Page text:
Environmental allergens, such as weeds, molds, and pollens, can trigger both contact and respiratory reactions. The challenge, sometimes, is determining what exactly the horse is reacting to.
“To differentiate environmental allergies from insect allergies, one has to first try to eliminate or control, as best as one can, the fly problem,” White says.
Judd says he commonly sees allergic inflammatory airway disease in young horses that have just started training and experience a change in environment from full-time turnout to stall confinement. These horses are allergic to pollen, dust in their stalls and hay, and the hay itself.
Food allergies, on the other hand, are quite rare. White says he’s only diagnosed four or five cases over the past 30 years.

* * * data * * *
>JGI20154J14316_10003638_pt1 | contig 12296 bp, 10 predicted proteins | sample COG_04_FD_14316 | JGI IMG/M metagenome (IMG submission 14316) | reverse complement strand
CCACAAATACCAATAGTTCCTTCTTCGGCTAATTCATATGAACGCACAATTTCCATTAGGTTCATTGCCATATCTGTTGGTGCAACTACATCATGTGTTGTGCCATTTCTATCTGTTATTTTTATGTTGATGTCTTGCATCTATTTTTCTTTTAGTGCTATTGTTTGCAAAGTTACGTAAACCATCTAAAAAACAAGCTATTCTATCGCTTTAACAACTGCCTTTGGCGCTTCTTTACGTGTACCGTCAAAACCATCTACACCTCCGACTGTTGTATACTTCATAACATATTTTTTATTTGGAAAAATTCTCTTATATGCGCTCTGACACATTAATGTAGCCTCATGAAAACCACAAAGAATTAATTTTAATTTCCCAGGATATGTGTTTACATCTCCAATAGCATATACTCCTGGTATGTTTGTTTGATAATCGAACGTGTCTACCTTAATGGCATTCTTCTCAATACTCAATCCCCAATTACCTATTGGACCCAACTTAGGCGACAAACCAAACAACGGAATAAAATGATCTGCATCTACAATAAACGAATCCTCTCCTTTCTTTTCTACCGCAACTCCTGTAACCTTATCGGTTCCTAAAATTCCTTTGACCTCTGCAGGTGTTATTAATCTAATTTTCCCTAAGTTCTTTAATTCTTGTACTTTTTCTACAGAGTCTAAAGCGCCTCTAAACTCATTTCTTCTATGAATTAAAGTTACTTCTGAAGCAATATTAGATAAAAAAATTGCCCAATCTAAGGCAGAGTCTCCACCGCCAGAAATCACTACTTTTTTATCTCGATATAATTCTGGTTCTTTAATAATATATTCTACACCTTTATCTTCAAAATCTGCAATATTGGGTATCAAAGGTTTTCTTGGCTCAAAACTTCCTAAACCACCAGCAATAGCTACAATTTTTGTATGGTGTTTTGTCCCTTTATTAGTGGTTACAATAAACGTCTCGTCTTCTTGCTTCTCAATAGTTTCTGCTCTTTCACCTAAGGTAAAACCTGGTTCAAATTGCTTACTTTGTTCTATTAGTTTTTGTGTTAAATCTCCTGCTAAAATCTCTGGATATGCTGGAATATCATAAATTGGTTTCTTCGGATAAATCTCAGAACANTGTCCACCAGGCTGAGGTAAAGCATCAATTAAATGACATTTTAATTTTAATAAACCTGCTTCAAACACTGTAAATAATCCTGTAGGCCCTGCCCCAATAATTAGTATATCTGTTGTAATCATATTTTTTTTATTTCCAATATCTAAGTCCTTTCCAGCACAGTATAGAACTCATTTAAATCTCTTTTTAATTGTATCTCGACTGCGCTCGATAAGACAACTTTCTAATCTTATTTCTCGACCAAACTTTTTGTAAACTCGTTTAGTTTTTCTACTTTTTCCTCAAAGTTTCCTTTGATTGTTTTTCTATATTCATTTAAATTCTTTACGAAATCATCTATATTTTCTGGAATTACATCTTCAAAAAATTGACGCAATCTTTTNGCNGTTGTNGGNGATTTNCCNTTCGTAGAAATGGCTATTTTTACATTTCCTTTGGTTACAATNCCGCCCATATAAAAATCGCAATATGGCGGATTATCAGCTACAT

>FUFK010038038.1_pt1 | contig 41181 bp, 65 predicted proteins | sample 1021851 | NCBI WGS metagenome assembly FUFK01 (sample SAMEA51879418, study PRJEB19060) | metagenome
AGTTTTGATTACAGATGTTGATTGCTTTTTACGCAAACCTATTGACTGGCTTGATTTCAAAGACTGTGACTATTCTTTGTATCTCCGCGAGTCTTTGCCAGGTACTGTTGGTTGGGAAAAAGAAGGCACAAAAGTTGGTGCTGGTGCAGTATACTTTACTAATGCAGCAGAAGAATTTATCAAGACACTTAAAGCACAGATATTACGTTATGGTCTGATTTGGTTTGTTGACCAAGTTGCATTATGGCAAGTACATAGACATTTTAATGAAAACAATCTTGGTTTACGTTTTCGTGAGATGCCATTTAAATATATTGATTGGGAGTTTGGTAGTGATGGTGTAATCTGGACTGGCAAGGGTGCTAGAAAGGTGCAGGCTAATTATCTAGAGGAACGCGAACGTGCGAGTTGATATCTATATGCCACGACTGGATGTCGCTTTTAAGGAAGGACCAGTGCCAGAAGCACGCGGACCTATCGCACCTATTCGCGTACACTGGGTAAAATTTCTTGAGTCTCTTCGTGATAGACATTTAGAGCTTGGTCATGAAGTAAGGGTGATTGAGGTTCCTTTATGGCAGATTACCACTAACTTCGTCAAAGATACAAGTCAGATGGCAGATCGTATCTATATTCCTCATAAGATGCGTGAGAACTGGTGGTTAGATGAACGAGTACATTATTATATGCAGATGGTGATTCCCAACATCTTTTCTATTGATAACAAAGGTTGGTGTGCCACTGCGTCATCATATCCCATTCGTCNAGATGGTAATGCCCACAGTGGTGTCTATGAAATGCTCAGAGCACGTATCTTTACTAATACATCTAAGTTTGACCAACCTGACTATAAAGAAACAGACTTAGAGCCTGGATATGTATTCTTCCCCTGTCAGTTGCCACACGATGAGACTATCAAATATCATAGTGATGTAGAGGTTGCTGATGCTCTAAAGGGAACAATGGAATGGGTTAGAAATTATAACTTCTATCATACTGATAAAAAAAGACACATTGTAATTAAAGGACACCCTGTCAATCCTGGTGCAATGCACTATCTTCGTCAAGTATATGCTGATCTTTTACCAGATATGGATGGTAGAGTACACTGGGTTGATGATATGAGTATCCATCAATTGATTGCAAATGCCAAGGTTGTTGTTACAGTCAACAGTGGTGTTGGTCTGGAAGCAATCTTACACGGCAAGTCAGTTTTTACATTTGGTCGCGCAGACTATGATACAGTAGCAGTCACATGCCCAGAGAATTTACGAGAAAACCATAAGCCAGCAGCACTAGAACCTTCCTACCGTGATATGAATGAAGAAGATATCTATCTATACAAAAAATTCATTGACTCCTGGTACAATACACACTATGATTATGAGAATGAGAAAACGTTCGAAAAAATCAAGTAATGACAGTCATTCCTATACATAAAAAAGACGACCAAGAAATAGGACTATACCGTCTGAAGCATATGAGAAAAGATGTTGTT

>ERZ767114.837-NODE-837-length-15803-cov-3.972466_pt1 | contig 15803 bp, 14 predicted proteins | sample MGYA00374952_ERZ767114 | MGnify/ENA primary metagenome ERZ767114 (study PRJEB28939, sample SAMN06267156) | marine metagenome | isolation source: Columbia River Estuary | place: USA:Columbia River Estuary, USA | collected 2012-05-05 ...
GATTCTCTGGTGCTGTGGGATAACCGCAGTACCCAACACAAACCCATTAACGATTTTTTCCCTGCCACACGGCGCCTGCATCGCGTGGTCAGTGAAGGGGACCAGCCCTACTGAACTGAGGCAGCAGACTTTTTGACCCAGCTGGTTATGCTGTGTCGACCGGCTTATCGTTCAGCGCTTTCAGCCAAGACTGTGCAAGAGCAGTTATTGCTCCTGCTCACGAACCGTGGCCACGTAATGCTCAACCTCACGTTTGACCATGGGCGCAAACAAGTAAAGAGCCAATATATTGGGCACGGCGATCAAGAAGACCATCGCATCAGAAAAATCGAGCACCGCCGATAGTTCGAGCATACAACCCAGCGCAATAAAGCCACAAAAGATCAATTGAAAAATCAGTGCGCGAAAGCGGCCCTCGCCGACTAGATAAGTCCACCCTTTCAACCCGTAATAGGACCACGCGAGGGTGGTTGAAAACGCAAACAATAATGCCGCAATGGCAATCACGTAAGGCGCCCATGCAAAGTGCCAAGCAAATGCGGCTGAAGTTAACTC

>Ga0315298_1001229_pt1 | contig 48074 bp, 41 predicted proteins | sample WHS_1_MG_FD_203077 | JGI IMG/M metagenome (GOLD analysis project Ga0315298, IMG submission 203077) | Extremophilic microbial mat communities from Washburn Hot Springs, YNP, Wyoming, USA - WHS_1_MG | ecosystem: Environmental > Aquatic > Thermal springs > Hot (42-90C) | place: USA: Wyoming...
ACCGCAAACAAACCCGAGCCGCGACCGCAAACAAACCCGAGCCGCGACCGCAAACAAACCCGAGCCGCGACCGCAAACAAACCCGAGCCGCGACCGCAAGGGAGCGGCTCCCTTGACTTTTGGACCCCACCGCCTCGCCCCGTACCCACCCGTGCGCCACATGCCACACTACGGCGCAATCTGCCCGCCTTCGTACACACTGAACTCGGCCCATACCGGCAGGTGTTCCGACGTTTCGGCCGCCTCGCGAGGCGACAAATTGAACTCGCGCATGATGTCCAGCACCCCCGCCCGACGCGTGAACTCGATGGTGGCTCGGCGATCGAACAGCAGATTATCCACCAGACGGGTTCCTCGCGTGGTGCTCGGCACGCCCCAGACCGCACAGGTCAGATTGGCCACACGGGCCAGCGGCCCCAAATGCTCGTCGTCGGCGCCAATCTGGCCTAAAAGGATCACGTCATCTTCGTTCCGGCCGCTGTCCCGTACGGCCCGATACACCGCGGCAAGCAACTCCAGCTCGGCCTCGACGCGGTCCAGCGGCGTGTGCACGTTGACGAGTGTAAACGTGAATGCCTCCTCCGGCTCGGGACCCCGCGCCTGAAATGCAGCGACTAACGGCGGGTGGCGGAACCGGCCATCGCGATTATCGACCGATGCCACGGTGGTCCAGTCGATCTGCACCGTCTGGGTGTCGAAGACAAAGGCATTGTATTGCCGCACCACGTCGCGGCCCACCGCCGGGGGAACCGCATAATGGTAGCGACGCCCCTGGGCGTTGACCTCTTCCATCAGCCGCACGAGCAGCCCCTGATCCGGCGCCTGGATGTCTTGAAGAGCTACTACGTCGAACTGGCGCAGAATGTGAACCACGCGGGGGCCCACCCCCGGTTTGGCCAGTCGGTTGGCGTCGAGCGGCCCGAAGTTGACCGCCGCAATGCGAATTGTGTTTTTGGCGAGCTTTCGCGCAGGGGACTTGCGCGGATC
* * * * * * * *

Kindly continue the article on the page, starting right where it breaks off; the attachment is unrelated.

“I think most of what people say is food allergy is the dust on the hay and in the grain,” Judd adds. “They’ll change hay, and the horse gets better. Was it the hay itself, or was it the dust? Often I’ll have them soak the hay, and if they’re feeding a grain that’s dusty, I’ll have them wet that down. Often with allergic airway disease that’ll make a tremendous -difference.”
With a true food allergy Judd says you generally only see cutaneous (skin) signs, such as hives or wheals. The only definitive way to determine the cause is with intradermal (skin) allergy testing.
What are some clinical signs of allergic disease in horses?
If the horse is having an allergic reaction to a topical or systemic drug, the most common reaction White says he sees is hives, but he’s also seen hair loss and crusting, among others.